03 Aug 2007 6 Ways to Increase your Microstock Earnings

Progress, Alex GumerovI have a written goal to reach $1,000 of microstock income per month by the end of this year. Since I set that goal, my earnings have not increased much at all. So it’s time to get into action. I put together a list of different things I’m going to do to increase my microstock earnings to achieve my goal. Naturally, I’m sharing them here.

1. Improve your Photography

Good photos sell often. Great photos sell all the time. If there are lots of photos of the same subjects competing with yours – and there almost always is – higher quality will translate into higher sales. Improving the quality of your photos is an obvious way to increase your microstock income.

The first task should be to improve your skills. Everything else comes and goes, but your skills are fundamental. Great photographers can take great shots with almost any camera. They understand the mechanics and can utilize the strengths of any equipment, lighting and subject.

There are many ways to improve your skills:

  • Have your photos reviewed and evaluated
  • Read photography blogs, forums and websites
  • Read photography books
  • Analyze the photos of other photographers
  • Take photography courses

In addition to working on your skills, work on your equipment. There is a lot of amazing photographic equipment that will increase the quality of your photos. Continuing to invest in equipment will improve your photos and subsequently your microstock earnings.

If your skills and equipment are both great, there are always other aspects to add to your photography. Hire talented assistants, get photographic mentors, hire studios and models. There are no limits.

2. Create More Photos

Microstock appeals to professionals and amateurs alike, so many people microstock as a sideline to their regular job or business. This is my situation, and I am fortunate enough to be able to choose how much time I commit to microstock. I can therefore easily increase my microstock earnings by simply committing more time to creating more photos.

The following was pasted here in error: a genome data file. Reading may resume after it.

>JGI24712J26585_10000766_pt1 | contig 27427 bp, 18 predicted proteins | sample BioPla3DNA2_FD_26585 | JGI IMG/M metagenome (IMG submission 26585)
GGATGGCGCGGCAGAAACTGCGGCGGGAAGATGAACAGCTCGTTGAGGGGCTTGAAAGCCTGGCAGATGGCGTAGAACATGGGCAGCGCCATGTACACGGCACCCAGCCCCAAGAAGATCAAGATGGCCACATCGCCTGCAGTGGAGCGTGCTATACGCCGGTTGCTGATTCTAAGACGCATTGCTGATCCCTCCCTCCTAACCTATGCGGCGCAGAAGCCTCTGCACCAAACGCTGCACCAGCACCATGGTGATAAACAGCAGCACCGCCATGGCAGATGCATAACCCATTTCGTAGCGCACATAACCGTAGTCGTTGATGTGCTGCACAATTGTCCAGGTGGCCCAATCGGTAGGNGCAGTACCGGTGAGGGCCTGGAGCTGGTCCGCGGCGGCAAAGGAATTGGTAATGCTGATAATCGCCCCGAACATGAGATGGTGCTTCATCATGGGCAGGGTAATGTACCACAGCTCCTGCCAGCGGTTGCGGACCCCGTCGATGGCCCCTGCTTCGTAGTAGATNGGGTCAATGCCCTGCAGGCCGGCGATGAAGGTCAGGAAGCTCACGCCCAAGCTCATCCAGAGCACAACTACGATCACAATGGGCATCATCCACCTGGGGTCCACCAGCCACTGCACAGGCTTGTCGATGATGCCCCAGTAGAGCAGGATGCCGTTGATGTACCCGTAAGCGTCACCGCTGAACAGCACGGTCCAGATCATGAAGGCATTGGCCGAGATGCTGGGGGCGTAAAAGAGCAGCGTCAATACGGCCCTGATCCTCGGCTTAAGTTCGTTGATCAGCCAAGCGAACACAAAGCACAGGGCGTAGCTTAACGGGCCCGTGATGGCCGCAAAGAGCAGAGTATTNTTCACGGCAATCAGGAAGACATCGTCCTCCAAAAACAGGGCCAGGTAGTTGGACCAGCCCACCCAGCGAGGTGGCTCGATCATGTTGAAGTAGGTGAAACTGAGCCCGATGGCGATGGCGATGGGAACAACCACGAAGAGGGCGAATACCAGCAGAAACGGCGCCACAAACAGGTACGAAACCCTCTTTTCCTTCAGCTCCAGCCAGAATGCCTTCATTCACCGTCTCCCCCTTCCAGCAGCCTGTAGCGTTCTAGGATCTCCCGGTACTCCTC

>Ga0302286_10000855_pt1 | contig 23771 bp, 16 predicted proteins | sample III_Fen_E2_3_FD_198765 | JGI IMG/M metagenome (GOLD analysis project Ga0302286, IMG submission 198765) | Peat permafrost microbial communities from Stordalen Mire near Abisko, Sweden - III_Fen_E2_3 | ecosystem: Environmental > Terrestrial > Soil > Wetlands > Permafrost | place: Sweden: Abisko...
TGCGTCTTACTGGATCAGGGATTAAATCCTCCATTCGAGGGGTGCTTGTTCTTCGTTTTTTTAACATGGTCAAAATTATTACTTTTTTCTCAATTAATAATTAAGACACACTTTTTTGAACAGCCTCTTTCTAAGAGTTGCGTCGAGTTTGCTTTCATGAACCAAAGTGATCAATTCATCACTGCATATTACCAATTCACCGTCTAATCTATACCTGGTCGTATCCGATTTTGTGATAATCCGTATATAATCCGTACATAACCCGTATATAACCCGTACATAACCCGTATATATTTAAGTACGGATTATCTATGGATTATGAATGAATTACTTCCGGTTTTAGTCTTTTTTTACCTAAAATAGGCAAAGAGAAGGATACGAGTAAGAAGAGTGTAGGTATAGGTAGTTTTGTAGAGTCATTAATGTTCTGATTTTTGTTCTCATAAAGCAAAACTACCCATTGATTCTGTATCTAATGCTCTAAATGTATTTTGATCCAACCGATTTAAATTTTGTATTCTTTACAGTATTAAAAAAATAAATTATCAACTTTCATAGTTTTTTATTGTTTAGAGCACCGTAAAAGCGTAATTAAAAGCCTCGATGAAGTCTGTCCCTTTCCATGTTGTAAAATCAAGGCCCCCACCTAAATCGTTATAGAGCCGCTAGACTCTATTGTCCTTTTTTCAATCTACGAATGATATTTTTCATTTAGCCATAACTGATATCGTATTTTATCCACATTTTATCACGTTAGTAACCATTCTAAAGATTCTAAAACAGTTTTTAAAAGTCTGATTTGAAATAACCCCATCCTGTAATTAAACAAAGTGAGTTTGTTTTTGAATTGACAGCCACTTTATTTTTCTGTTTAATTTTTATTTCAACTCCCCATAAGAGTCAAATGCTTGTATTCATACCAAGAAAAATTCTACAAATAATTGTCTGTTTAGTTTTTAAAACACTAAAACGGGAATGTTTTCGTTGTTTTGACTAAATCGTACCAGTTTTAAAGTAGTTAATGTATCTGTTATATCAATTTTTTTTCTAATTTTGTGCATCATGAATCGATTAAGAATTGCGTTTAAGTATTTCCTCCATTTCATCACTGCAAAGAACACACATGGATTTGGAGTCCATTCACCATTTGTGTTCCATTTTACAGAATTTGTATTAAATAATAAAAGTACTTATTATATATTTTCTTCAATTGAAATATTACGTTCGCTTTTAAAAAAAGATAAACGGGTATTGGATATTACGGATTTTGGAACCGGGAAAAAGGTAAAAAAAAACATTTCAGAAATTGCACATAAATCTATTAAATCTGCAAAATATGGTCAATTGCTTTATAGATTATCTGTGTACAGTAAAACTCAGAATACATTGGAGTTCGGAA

However, there are other ways of increasing your photographic output without spending more time. If your microstock earnings (or indeed other resources) permit you money to hire people to assist you, why not increase your output by increasing your manpower? Yuri Arcurs has 12 assistants helping him with administration, organisation, shooting, repairing, keywording and uploading. This enables him to contribute 400 extremely high quality images to his portfolio every month.

Or maybe more photos isn’t what you need. Maybe you have a cupboard filled with years worth of great photos just sitting there earning nothing. Look to how you can increase the rate at which you contribute these photos through the use of IPTC data and tools such as ProStockMaster.

3. Refine your Keywords and Descriptions

Keywords and descriptions are crucial to having your photos found and purchased. If you’re not already doing so, I recommend you spend serious amounts of time auditing and refining your keywords and descriptions. Think about what terms people who want your photos will use in their search. Do searches at all agencies and see where your photos appear. Make the appropriate changes and test to see how your sales are affected. Be aware that at most microstock websites any changes to keywords or descriptions aren’t reflected in the search results immediately.

Do your research. There are lots of resources in microstock blogs and forums about solid techniques for improving your keywords and descriptions. Always keep your keywords accurate and fair or it may backfire.

4. Contribute to More Agencies

How many microstock agencies are you currently using? Are there more that you know about but are resisting registering? Or perhaps you’re exclusive with one agency in order to cut down on the labour. Consider which configuration of agencies will provide the highest earnings.